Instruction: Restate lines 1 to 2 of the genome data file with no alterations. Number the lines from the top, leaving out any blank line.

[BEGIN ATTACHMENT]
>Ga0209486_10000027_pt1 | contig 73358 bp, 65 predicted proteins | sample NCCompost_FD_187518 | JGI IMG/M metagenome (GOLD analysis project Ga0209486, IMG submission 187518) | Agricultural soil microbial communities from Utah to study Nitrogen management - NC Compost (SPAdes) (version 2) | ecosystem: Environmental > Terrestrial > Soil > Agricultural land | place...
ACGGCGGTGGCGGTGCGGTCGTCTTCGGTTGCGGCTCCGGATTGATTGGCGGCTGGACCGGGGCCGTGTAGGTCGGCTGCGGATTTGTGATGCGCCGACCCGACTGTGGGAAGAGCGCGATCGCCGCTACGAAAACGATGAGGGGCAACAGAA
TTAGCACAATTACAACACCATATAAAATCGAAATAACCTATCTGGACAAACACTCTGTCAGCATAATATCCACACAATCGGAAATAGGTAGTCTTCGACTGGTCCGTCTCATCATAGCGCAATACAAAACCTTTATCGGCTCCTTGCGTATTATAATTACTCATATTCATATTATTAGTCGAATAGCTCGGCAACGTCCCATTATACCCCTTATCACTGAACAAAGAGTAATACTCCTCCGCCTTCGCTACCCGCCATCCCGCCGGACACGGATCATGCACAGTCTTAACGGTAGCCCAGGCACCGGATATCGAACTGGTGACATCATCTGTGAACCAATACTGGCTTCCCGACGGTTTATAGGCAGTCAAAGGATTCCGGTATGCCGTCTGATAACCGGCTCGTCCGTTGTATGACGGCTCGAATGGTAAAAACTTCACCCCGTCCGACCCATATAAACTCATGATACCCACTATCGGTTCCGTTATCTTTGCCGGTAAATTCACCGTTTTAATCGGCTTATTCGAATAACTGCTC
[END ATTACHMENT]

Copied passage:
>Ga0209486_10000027_pt1 | contig 73358 bp, 65 predicted proteins | sample NCCompost_FD_187518 | JGI IMG/M metagenome (GOLD analysis project Ga0209486, IMG submission 187518) | Agricultural soil microbial communities from Utah to study Nitrogen management - NC Compost (SPAdes) (version 2) | ecosystem: Environmental > Terrestrial > Soil > Agricultural land | place...
ACGGCGGTGGCGGTGCGGTCGTCTTCGGTTGCGGCTCCGGATTGATTGGCGGCTGGACCGGGGCCGTGTAGGTCGGCTGCGGATTTGTGATGCGCCGACCCGACTGTGGGAAGAGCGCGATCGCCGCTACGAAAACGATGAGGGGCAACAGAA